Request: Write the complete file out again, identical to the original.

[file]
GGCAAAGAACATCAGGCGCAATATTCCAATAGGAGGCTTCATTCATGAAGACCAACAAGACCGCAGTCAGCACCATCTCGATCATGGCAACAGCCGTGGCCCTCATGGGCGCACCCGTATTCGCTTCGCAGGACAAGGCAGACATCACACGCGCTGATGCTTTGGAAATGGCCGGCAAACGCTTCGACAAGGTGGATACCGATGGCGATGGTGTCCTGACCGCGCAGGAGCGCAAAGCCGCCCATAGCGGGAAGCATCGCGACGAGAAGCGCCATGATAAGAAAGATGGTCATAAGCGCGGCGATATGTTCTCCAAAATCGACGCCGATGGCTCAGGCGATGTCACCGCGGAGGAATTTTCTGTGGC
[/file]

GGCAAAGAACATCAGGCGCAATATTCCAATAGGAGGCTTCATTCATGAAGACCAACAAGACCGCAGTCAGCACCATCTCGATCATGGCAACAGCCGTGGCCCTCATGGGCGCACCCGTATTCGCTTCGCAGGACAAGGCAGACATCACACGCGCTGATGCTTTGGAAATGGCCGGCAAACGCTTCGACAAGGTGGATACCGATGGCGATGGTGTCCTGACCGCGCAGGAGCGCAAAGCCGCCCATAGCGGGAAGCATCGCGACGAGAAGCGCCATGATAAGAAAGATGGTCATAAGCGCGGCGATATGTTCTCCAAAATCGACGCCGATGGCTCAGGCGATGTCACCGCGGAGGAATTTTCTGTGGC